Oh, my brittle bones!!

02/10/2015 17:21

Oh, my brittle bones

Bones may be tough, but that doesn’t mean they’re invincible.
WHY is grandma hunched over, mum?” a little girl asks her mother one day. “That’s what happens when you become old, dear,” the mother explains. The little girl nods and accepts the fact that one day she too will become like her grandmother.
Between husband and wife. “Drink milk so you don’t get osteoporosis,” a wife advises her husband. “Don’t worry about me. Osteoporosis only happens to women,” the husband replies.
A young girl sees a billboard of an osteoporosis campaign. She ignores it. “Osteoporosis is an old person’s disease. I don’t need to worry about that now,” she tells herself.
If you cannot find anything wrong in these scenarios, then you are suffering from the usual misconceptions about osteoporosis. All of the opinions expressed by the grandmother, husband, and girl are incorrect.
Osteoporosis is not just a disease of the elderly. Neither is getting the dowager’s hump a natural part of ageing. And even though women are three times more likely to suffer from osteoporosis, men also need to be careful. In fact, the problem with osteoporosis is that people become aware of it only when it is too late.

So what is osteoporosis?
According to Dato Dr Lee Joon Kiong, president of the Osteoporosis Awareness Society of Kuala Lumpur and Selangor (OASKLS), osteoporosis is a bone degenerative disease that dramatically increases your risk of fracture. Literally meaning porous bone, it is often only diagnosed after a break or fracture.
“Many people think that bone is just a chunk of calcium. Bone is actually living tissue. It is constantly breaking down and rebuilding itself in a process called bone remodeling,” he says.
“The two types of cells involved in this process are osteoclasts (which break down the bone) and osteoblasts, (responsible for building the bone matrix and mineralising it). This removal and replacement process ensures that our bones are repaired from micro-damage resulting from everyday stress and also helps shape and sculpt the bone during growth,” Dato Dr Lee explains.
He adds: “As we grow older, we are no longer able to replace bone as quickly as we lose it. When bone resorption (breaking down) occurs faster than bone formation (building up) over a long period of time, our bones become fragile and osteoporosis occurs.”

Risk factors
According to Dato Dr Lee, there are several factors that can put you at a higher risk of osteoporosis. “If you have low bone mineral density (BMD), then your risk of a fracture significantly increases. For women, your risk of osteoporosis goes up after menopause. Other risk factors include family history, age, poor nutrition intake, smoking, alcohol consumption, and eating disorders.”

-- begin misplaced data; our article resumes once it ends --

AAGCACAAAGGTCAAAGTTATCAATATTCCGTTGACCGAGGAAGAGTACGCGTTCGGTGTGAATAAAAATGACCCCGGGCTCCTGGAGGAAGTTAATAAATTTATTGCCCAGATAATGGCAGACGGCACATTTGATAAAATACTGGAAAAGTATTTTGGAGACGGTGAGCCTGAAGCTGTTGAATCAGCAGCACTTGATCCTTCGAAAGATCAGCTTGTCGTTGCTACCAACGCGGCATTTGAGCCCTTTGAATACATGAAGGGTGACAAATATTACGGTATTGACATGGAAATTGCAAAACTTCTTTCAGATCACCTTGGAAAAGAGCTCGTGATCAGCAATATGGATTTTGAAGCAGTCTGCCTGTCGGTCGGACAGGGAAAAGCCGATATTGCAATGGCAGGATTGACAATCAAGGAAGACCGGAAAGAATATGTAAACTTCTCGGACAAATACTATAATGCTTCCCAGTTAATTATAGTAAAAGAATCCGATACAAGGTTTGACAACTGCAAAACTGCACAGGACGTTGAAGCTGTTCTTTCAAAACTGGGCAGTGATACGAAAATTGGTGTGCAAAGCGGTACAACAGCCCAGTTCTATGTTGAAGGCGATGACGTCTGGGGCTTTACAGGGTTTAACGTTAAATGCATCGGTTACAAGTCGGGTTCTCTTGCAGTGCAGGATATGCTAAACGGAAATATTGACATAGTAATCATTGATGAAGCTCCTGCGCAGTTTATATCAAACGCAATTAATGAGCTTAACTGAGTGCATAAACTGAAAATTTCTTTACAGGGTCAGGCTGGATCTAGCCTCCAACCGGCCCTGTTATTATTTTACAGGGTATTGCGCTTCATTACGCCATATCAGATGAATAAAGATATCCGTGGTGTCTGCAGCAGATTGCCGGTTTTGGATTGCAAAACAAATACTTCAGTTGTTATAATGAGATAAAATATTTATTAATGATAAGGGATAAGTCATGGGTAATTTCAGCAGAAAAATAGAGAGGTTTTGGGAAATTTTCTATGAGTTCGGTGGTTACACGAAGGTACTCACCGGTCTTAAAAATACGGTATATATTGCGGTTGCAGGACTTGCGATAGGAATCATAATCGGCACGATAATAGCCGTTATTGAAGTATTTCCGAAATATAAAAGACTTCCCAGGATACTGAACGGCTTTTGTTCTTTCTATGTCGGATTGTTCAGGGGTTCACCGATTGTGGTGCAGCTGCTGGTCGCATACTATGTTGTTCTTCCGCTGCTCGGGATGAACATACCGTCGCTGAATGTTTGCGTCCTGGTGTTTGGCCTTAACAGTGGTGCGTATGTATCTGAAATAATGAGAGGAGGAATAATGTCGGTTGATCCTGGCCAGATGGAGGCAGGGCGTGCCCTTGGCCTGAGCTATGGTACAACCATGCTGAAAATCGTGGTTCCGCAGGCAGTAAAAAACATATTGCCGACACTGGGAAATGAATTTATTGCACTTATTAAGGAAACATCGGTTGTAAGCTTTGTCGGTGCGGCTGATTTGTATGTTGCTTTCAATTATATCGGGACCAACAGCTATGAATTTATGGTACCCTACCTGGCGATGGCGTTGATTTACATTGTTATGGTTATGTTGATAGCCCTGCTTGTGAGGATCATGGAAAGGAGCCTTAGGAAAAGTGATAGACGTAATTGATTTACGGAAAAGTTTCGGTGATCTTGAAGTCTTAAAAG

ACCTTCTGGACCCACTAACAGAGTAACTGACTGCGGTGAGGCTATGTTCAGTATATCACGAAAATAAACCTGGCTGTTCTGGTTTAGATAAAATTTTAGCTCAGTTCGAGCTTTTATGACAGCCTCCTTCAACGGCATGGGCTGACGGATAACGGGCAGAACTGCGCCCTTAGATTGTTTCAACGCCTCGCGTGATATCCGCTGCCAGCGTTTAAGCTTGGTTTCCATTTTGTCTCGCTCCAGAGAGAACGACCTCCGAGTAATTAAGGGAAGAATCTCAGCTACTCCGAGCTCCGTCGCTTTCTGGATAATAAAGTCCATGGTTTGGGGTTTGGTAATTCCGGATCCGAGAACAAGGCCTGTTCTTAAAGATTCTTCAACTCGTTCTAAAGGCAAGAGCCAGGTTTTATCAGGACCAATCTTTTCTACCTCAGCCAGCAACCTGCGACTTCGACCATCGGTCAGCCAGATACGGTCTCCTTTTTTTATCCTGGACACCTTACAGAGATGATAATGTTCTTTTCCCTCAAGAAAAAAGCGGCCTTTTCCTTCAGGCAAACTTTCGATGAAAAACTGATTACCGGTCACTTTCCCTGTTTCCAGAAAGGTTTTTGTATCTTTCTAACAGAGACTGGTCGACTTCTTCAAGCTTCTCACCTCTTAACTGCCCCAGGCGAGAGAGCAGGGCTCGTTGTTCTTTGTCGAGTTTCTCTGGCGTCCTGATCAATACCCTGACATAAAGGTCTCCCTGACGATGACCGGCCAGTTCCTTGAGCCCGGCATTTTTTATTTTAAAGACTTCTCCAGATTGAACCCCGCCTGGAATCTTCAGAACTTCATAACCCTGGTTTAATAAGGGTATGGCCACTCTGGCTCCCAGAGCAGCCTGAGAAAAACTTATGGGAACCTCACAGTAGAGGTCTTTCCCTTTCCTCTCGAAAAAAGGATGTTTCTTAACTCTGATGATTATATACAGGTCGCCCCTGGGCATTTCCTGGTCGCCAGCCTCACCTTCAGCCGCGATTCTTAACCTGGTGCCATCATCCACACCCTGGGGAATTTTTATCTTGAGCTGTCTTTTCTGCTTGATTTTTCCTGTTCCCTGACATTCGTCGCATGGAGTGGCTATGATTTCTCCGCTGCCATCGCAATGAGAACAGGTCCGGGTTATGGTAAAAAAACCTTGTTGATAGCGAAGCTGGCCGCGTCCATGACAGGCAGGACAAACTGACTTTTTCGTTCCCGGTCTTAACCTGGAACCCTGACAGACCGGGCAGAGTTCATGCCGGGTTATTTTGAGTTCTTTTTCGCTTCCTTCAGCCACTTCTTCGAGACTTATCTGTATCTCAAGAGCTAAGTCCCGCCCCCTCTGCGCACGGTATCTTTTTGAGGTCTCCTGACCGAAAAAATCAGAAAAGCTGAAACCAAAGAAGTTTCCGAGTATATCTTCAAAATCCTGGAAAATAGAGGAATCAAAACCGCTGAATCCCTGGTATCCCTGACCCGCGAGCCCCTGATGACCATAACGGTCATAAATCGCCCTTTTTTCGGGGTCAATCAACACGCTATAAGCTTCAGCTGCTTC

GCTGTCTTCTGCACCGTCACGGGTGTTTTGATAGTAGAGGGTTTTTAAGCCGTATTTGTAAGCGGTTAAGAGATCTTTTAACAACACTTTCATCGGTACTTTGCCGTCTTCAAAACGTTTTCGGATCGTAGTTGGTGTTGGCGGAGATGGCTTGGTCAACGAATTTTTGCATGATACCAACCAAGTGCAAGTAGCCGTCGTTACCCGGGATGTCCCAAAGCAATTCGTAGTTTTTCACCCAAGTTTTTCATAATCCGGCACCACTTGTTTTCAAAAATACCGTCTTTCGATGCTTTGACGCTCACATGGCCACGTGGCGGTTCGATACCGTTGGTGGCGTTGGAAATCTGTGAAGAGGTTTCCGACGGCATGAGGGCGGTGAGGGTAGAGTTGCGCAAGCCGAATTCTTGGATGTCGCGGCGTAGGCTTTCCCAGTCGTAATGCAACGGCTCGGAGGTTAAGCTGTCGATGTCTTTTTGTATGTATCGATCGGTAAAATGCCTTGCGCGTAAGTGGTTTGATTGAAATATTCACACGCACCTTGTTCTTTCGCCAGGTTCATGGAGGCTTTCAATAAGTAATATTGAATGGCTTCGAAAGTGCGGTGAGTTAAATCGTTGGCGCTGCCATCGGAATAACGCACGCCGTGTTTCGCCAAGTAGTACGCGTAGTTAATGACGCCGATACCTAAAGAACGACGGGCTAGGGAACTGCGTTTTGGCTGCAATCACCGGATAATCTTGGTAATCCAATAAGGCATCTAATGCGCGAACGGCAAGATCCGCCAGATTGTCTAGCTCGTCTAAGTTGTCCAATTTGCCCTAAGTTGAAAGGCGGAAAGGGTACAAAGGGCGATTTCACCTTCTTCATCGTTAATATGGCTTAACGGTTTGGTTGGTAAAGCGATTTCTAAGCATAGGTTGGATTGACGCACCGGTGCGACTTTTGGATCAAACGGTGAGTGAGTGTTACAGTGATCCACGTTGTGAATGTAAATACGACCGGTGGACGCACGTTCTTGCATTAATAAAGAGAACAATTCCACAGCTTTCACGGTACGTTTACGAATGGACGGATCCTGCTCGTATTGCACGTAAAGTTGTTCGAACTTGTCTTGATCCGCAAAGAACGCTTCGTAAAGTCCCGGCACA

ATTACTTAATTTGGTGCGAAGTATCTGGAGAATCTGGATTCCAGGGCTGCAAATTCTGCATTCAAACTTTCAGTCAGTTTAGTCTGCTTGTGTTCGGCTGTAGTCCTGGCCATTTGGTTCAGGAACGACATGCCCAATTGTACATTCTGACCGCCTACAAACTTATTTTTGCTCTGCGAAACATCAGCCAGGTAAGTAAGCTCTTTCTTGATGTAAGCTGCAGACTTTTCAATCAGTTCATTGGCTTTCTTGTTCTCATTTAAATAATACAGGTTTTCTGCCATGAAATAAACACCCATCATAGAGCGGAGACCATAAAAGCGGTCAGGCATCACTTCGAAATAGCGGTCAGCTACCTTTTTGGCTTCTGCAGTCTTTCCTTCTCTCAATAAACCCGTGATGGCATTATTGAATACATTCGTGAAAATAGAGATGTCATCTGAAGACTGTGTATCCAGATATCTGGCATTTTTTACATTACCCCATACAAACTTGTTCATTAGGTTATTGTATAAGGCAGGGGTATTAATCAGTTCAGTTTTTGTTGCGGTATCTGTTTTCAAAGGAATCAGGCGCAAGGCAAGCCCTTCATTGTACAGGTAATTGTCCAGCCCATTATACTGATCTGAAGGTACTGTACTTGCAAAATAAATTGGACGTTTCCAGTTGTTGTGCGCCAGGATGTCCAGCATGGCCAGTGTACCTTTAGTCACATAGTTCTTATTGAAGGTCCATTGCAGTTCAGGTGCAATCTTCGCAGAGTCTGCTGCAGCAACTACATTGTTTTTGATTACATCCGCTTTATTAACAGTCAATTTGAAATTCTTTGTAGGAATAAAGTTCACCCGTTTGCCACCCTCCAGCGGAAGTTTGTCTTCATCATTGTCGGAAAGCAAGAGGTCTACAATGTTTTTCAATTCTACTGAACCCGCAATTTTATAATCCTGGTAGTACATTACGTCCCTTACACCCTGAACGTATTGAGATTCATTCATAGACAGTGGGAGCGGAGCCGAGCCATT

Dato Dr Lee says there is no need to panic even if you find yourself at risk. As long as you take preventative steps by eating right and getting enough exercise, you can lower your risk of osteoporosis. Don’t wait until a fracture happens because it will be too late then.
He explains: “The first thing to do is make sure you get enough calcium and vitamin D every day. Calcium is an important mineral for bone formation while vitamin D improves calcium absorption. And yes, milk is a good source of calcium, but you can also get it from soy foods, anchovies, tempeh, seafoods, and some types of vegetables.
“As for vitamin D, your body will automatically produce it through exposure to the sun. Some foods such as oily fish, margarine, and fortified cereals may also contain vitamin D,” he advises.
“Don’t forget to work your bones too!” he adds. “Weight-bearing exercises work best for preventing osteoporosis. The force placed on bones will stimulate the bone building process and actually strengthen the bone.
“There are a variety of weight-bearing exercises you can choose from, like walking, jogging, dancing, and step aerobics. You can also play tennis, basketball, baseball, golf, or any other sport. Mind you, swimming does not put force on your bones and is therefore not considered a weight-bearing exercise. Work you bones regularly and diligently.”
No matter what age you are, you can make a difference by taking charge of your bones now. You can never start too early because good bone care starts from childhood and continues well into the golden years. So mind your bones, and protect yourself from osteoporosis.
In conjunction with World Osteoporosis Day Carnival, OASKL has released the Healthy Bone For Life Family Guidebook with the tagline “Osteoporosis prevention begins today”. The book covers information about bones, nutrition, exercise, fall prevention, and osteoporosis treatment. Get your free copy when you make a donation of RM10 or more to OASKL. Cheques are to be made payable to Osteoporosis Awareness Society of Kuala Lumpur.

This article is contributed by Osteoporosis Awareness Society of Kuala Lumpur (OASKL) as part of its Healthy Bone for Life programme.